Regaining Movement: How Distraction Arthroplasty Improves Joint Function and Mobility

Arthritis and joint injuries can significantly limit your mobility and daily activities. Traditional joint surgeries often involve removing or fusing the damaged joint. But what if there was a way to heal the joint itself and restore its natural function? Distraction arthroplasty offers a promising solution.

What is Distraction Arthroplasty? 

Distraction arthroplasty is a relatively new surgical technique that aims to regenerate damaged joint surfaces. Unlike traditional joint replacement, it focuses on preserving the joint itself. Surgeons achieve this by slowly separating the joint surfaces with an external fixator, a metal frame attached to the bones with pins and wires. This gradual separation stimulates the body to grow new cartilage and bone tissue within the joint space.

Benefits for Joint Function and Mobility

Distraction arthroplasty offers several advantages compared to traditional joint surgeries:

  • Joint Preservation: This surgery prioritizes saving the natural joint, potentially delaying or even avoiding the need for a total joint replacement later in life.
  • Improved Mobility: Studies have shown significant improvements in joint range of motion after distraction arthroplasty. This allows for greater flexibility and pain-free movement.
  • Pain Relief: By regenerating damaged cartilage, the surgery addresses the root cause of pain, leading to significant pain reduction.
  • Faster Recovery: Compared to traditional joint replacements, distraction arthroplasty often has a shorter recovery time, allowing patients to return to daily activities sooner.

Who is a Candidate for Distraction Arthroplasty?

This surgery is typically considered for younger, active patients with:

  • Post-traumatic arthritis: Arthritis that develops after a joint injury.



  • Early-stage osteoarthritis: Mild to moderate degeneration of the joint cartilage.



  • Rheumatoid arthritis: An autoimmune disease that affects the joints.

Things to Consider

Distraction arthroplasty is a complex procedure, and it’s important to discuss the potential risks and benefits with your doctor. These may include:

  • Lengthy Procedure: The surgery itself might be longer than some traditional joint replacements.

  • External Fixator: You will need to wear an external fixator for several weeks or months, which can be cumbersome and limit some activities.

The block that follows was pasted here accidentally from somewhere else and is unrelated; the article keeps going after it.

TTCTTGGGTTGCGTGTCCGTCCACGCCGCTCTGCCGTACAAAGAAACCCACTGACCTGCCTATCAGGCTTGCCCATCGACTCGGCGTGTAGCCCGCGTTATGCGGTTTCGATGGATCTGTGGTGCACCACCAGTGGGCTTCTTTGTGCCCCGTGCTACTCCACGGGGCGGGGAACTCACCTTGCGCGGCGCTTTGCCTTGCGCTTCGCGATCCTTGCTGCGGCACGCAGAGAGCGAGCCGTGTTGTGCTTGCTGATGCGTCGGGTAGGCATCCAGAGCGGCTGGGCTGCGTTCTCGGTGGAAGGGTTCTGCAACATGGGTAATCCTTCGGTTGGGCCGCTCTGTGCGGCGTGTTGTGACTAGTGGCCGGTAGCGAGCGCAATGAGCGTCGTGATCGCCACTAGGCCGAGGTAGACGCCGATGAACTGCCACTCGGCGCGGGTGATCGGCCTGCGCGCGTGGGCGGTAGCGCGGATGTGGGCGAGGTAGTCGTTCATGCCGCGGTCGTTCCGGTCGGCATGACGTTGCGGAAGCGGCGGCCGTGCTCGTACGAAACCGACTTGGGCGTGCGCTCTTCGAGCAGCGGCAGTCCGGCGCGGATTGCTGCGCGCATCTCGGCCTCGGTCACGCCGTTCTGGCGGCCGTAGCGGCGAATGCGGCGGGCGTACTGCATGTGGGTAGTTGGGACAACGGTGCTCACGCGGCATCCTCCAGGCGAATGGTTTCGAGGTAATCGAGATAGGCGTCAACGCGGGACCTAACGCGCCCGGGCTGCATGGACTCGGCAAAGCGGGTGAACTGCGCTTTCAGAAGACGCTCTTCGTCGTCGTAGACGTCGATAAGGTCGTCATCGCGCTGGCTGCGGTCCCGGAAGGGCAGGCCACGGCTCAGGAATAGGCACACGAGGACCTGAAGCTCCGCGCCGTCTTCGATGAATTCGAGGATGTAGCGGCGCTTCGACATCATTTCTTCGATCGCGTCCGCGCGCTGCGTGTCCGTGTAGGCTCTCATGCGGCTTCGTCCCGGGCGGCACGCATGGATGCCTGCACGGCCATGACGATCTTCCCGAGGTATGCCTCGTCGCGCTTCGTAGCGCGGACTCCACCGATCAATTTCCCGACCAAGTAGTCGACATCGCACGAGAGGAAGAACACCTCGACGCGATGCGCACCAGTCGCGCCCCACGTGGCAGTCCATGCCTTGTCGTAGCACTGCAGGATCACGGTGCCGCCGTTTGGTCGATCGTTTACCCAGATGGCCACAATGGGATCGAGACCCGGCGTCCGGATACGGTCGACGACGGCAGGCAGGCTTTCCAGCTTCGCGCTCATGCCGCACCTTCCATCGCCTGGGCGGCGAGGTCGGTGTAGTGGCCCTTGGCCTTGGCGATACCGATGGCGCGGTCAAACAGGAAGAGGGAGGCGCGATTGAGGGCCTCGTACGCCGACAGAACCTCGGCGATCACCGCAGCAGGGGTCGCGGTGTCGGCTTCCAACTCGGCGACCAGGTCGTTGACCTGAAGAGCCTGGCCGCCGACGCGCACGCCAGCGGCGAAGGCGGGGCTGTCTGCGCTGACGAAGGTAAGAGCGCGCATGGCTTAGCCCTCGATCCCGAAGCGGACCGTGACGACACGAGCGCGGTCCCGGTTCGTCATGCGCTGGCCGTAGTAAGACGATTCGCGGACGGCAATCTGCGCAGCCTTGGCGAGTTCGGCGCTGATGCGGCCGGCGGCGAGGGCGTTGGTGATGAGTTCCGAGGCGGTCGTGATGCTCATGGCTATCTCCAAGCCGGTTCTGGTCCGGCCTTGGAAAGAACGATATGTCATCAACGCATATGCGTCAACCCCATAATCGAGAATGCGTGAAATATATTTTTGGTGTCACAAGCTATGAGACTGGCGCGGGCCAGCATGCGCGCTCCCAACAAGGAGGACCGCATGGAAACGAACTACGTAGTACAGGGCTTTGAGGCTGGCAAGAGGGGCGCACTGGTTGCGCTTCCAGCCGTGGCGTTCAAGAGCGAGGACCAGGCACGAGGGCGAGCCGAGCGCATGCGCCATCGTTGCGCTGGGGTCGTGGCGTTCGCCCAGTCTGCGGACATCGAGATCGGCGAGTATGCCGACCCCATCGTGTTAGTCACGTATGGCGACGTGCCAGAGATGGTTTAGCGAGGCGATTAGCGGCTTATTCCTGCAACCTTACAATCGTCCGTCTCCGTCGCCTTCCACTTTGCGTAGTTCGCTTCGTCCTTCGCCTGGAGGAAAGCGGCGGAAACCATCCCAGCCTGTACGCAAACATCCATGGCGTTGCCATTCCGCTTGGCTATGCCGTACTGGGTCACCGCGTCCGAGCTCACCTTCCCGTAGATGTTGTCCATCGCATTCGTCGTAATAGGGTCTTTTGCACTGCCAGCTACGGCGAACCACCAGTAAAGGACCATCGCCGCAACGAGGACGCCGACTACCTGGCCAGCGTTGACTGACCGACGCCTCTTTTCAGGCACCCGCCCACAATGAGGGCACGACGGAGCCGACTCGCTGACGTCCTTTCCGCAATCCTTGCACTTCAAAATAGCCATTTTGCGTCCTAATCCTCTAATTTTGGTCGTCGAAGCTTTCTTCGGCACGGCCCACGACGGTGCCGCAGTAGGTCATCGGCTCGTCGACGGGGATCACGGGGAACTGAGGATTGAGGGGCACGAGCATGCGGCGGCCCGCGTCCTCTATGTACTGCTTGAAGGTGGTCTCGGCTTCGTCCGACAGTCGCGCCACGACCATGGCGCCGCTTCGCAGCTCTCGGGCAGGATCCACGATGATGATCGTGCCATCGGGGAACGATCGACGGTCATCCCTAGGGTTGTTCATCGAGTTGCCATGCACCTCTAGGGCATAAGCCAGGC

• Stiffness: Regaining full range of motion may require physical therapy after the fixator is removed.

Looking Forward

Distraction arthroplasty is a promising advancement in joint surgery. As research continues, this technique may become a more widely used option for patients seeking to restore joint function and mobility. If you’re struggling with joint pain and limited movement, talk to your doctor about whether distraction arthroplasty could be a good fit for you.

For a functional analysis on distraction arthroplasty, read this article from the Journal of Orthopaedic Surgery and Research

Disclaimer: This blog is for informational purposes only and should not be considered medical advice. Please consult with your healthcare provider for any questions or concerns regarding your individual health.

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Dr. Gordon Slater

Dr. Slater is one of the first foot and ankle surgeons in Australia to adopt minimally invasive surgical techniques. He routinely uses MIS to treat a range of conditions, including bunions.

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Dr Gordon Slater is a highly-skilled surgeon specialising in foot and ankle conditions and sports injuries. Dr Slater is one of the first foot and ankle surgeons in Australia to adopt minimally invasive surgical techniques. He routinely uses MIS to treat a range of conditions, including bunions. MIS  has many advantages including shorter operating times, reduced post-operative pain, reduced risk of infection, minimal scarring and better cosmetic outcomes.

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